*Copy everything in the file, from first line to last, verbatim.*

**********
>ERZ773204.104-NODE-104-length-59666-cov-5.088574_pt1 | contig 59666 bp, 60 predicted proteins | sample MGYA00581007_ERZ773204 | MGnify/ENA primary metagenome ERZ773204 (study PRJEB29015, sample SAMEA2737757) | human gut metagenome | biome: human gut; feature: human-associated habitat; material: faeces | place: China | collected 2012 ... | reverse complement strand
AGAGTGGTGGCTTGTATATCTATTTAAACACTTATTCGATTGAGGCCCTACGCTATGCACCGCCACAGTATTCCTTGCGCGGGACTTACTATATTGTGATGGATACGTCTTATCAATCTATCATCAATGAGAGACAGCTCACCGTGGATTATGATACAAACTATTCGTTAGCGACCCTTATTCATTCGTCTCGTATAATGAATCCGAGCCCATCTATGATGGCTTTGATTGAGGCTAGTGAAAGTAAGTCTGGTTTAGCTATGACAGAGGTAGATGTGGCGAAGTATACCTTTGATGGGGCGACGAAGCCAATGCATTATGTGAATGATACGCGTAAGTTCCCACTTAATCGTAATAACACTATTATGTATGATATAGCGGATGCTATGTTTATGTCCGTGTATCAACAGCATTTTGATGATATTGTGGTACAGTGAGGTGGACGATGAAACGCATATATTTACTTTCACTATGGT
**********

>ERZ773204.104-NODE-104-length-59666-cov-5.088574_pt1 | contig 59666 bp, 60 predicted proteins | sample MGYA00581007_ERZ773204 | MGnify/ENA primary metagenome ERZ773204 (study PRJEB29015, sample SAMEA2737757) | human gut metagenome | biome: human gut; feature: human-associated habitat; material: faeces | place: China | collected 2012 ... | reverse complement strand
AGAGTGGTGGCTTGTATATCTATTTAAACACTTATTCGATTGAGGCCCTACGCTATGCACCGCCACAGTATTCCTTGCGCGGGACTTACTATATTGTGATGGATACGTCTTATCAATCTATCATCAATGAGAGACAGCTCACCGTGGATTATGATACAAACTATTCGTTAGCGACCCTTATTCATTCGTCTCGTATAATGAATCCGAGCCCATCTATGATGGCTTTGATTGAGGCTAGTGAAAGTAAGTCTGGTTTAGCTATGACAGAGGTAGATGTGGCGAAGTATACCTTTGATGGGGCGACGAAGCCAATGCATTATGTGAATGATACGCGTAAGTTCCCACTTAATCGTAATAACACTATTATGTATGATATAGCGGATGCTATGTTTATGTCCGTGTATCAACAGCATTTTGATGATATTGTGGTACAGTGAGGTGGACGATGAAACGCATATATTTACTTTCACTATGGT